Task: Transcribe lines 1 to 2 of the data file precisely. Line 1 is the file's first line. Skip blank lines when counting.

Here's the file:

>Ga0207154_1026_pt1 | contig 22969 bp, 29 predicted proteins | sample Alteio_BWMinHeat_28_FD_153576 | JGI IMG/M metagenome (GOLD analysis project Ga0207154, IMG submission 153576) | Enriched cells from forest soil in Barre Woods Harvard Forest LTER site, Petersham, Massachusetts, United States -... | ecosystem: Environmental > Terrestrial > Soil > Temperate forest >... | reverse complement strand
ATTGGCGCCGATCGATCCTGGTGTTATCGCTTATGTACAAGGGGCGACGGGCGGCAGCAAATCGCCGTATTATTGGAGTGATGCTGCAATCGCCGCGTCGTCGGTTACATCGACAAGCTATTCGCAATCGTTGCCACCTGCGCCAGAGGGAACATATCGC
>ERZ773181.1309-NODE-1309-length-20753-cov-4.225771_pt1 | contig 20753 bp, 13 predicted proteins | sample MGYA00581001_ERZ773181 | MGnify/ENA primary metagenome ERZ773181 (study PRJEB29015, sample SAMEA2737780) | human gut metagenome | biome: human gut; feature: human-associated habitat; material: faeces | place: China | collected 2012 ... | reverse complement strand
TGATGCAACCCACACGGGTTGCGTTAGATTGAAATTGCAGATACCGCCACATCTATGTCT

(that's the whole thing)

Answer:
>Ga0207154_1026_pt1 | contig 22969 bp, 29 predicted proteins | sample Alteio_BWMinHeat_28_FD_153576 | JGI IMG/M metagenome (GOLD analysis project Ga0207154, IMG submission 153576) | Enriched cells from forest soil in Barre Woods Harvard Forest LTER site, Petersham, Massachusetts, United States -... | ecosystem: Environmental > Terrestrial > Soil > Temperate forest >... | reverse complement strand
ATTGGCGCCGATCGATCCTGGTGTTATCGCTTATGTACAAGGGGCGACGGGCGGCAGCAAATCGCCGTATTATTGGAGTGATGCTGCAATCGCCGCGTCGTCGGTTACATCGACAAGCTATTCGCAATCGTTGCCACCTGCGCCAGAGGGAACATATCGC